We both stared at the ominously empty font, stymied. We called a member, couldn’t hear anything he said because of our cell phone’s bad reception, and told him we’d meet him at the chapel in half an hour. We left, taught a lesson, and returned. It was now almost 4:00.

The member instructed us to go to the back of the chapel, flip breakers to turn on the pumps from the water towers, pump water into the towers, fill the water heater retention tank, turn on the water heater and the de-sedimentation system, wait for the water-temperature indicator gauge to reach the desired level, open the valves to the font, and fill the bothersome reservoir with the resulting hot water. Needless to say, the process was not without setback, and the piddling trickle finally produced was neither hot nor sufficient, ceasing altogether within a few minutes.

Over a long period of time and repeated iterations of this same process, we gradually coaxed the reluctant water into the font. At last, the font was filled to sufficient depth, and we slumped exhaustedly back to our bicycles. We were both frustrated at the waste of time, and agreed that every ward needs to implement a new calling: the baptismal-font-filler.

Eating dinner at one of Taiwan’s few Ikeas, which happens to be located in 思源.

Aside from the baptismal-font troubles, this week was quite excellent. Elder Huntsman and I carried out another tsunami, this time in 思源 [Siyuan], which lasted from Thursday afternoon to Friday. We taught Dennis the Word of Wisdom, Law of Chastity, and Law of the Sabbath, which he unreservedly accepted, much to our relief.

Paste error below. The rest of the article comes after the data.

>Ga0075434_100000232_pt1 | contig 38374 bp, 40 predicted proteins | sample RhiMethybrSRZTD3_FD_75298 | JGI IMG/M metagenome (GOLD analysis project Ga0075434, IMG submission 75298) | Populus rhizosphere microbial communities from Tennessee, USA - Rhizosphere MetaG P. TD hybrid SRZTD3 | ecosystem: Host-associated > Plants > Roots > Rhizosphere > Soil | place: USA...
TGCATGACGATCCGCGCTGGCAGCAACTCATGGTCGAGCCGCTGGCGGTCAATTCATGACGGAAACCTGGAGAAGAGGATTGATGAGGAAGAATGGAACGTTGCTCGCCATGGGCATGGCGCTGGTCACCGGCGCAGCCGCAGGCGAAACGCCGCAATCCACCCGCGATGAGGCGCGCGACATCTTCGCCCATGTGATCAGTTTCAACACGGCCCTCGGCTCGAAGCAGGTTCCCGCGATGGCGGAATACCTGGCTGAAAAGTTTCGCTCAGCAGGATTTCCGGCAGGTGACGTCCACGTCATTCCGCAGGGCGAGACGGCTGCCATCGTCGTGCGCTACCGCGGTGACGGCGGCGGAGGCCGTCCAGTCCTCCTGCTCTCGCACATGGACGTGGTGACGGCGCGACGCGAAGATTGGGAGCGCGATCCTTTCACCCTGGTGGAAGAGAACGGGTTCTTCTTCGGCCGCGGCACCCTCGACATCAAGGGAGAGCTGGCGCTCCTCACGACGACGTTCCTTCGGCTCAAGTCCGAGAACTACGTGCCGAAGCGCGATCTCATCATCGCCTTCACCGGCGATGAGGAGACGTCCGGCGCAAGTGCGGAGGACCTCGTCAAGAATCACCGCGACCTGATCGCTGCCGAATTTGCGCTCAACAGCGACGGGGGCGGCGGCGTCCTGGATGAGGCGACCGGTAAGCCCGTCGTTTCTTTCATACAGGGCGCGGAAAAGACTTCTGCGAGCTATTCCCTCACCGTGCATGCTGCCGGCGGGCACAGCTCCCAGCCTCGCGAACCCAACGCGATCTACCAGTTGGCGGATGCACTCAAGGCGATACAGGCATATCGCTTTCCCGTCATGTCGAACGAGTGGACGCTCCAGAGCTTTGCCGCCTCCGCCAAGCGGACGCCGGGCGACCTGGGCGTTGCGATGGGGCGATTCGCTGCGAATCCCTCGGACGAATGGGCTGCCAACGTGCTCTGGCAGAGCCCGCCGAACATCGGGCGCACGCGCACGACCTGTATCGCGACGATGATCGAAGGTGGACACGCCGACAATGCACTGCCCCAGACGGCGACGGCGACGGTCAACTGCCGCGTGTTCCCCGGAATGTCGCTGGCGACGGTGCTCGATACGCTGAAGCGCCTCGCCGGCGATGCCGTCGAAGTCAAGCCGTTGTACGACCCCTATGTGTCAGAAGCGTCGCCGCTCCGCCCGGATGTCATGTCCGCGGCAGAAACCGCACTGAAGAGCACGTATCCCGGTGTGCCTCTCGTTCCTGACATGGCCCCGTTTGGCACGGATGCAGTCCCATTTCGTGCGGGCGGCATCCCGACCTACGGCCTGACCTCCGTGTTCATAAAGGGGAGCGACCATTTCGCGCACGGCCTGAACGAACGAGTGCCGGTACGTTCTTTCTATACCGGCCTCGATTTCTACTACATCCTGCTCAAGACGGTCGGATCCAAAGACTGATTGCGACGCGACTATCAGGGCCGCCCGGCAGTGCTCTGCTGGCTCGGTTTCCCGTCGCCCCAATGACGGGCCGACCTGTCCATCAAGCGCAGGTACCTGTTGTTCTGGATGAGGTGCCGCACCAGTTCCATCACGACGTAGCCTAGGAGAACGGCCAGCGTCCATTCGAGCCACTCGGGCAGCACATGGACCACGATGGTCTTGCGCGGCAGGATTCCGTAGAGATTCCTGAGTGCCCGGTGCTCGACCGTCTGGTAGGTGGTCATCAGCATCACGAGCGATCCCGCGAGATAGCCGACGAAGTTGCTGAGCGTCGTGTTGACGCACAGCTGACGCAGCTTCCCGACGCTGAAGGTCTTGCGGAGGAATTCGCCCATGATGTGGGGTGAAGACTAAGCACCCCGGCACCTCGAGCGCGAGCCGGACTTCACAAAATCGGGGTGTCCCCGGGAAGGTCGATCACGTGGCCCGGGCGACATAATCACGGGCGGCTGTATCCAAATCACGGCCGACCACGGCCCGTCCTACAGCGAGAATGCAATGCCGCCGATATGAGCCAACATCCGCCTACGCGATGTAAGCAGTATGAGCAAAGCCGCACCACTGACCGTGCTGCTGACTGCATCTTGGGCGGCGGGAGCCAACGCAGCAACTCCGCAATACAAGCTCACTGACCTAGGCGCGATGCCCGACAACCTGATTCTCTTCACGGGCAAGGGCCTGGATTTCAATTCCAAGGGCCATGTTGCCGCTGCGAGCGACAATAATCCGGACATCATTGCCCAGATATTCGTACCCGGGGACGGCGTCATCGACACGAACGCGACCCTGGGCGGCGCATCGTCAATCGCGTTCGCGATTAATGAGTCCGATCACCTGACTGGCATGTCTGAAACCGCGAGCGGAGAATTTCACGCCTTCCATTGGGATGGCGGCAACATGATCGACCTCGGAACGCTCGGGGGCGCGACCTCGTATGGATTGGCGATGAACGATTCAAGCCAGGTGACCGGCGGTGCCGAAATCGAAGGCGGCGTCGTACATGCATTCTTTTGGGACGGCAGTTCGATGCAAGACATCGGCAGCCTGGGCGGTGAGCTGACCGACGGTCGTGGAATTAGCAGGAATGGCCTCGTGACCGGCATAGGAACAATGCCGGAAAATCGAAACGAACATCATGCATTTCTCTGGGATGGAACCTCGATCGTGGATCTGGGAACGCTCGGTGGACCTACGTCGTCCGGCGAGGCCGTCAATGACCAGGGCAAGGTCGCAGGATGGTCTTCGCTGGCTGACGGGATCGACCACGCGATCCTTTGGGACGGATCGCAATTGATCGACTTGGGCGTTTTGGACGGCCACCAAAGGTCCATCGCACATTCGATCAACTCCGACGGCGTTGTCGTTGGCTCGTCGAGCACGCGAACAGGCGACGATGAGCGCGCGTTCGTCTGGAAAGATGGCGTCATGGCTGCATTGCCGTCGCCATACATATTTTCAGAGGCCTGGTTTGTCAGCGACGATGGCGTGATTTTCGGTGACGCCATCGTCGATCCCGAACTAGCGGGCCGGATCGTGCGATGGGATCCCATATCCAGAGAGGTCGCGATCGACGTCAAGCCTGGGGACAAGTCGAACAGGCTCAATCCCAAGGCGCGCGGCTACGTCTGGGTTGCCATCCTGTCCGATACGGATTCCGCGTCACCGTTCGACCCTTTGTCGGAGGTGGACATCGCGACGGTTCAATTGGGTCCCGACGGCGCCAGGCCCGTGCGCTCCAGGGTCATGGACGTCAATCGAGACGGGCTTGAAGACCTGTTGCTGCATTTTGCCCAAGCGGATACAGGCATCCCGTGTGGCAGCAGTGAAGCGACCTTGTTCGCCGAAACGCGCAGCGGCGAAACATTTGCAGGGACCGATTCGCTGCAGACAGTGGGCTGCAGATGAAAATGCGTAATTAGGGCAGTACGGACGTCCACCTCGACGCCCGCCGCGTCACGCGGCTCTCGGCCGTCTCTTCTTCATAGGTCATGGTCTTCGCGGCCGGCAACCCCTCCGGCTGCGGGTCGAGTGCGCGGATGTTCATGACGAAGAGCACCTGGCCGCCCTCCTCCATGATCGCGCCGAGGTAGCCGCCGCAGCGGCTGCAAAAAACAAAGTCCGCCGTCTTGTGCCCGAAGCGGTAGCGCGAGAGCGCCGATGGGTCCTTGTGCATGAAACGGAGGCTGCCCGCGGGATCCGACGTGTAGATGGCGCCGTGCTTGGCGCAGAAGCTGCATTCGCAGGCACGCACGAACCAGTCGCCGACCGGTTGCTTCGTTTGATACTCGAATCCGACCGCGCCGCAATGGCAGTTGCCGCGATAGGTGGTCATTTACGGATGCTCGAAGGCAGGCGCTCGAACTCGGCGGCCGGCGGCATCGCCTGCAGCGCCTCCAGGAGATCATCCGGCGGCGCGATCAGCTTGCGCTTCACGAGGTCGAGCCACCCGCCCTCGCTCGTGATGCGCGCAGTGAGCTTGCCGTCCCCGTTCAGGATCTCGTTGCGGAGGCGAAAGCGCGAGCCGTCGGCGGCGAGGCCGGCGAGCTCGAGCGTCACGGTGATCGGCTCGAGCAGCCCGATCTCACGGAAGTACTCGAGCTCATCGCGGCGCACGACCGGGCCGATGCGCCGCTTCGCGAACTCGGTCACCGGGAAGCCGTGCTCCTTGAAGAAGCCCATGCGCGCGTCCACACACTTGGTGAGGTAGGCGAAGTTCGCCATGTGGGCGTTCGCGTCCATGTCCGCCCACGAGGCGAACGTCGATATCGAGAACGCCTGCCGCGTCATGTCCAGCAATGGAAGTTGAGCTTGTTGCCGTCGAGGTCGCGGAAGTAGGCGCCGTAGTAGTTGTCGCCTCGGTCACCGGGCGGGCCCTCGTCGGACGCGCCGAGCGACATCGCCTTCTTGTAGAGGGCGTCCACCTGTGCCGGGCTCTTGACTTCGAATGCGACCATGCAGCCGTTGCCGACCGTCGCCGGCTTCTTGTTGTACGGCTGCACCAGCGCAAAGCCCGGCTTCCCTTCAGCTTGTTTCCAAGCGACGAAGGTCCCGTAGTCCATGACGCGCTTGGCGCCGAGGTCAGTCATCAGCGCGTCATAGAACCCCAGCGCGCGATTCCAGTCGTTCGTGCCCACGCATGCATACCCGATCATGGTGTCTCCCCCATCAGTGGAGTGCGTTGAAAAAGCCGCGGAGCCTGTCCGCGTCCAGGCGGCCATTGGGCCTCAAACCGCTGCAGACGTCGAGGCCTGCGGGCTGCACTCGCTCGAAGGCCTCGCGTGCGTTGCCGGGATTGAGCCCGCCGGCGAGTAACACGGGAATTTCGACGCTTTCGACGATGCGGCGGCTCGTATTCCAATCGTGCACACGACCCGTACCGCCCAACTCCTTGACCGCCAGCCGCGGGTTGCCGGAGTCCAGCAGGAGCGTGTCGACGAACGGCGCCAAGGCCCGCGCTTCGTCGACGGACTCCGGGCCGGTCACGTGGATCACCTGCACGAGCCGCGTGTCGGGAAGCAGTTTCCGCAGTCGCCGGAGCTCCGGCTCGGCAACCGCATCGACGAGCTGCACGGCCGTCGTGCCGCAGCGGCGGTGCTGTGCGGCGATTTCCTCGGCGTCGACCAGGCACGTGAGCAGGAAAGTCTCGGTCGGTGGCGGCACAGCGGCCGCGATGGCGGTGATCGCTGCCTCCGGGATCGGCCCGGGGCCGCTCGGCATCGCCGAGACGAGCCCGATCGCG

On Sunday night, we held a family home evening activity for our ward. Several of our investigators attended, along with many ward members and new converts. We played an interesting game incorporating principles of rock-paper-scissors and macro-evolution, ate a lot of watermelon, broke glowsticks in the dark, watched a video about faith, poured water on an Elder Huntsman disguised as a tree, and bore testimony. Here’s the picture we took afterwards:

After the FHE activity.

This was quite a hectic week, and the weeks to come will be even more so. In fact, we won’t have a normal full day in our own area for two consecutive weeks. It’s going to be great!

Love,
Elder Elliott

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Typhoon and tsunami

"There’s a typhoon coming," one of our ward members told us during our weekly coordination meeting. "We’d better finish up quickly and get home, or it won’t be safe outside."

I had heard that there would be a typhoon coming, but I didn’t know any of the details. I agreed that we should probably return home, since it was already close to 8:30 PM and the winds would probably intensify soon. We hastily wrapped up and rode our bikes home.

After we woke up on Saturday morning, the assistants called us. They told us that, because of the typhoon, everyone in Taipei had been given a day off from work and school and told to remain indoors. Furthermore, because of the dangerous conditions outside, none of the missionaries in our zone were permitted to leave their apartments. Everyone was in a panic!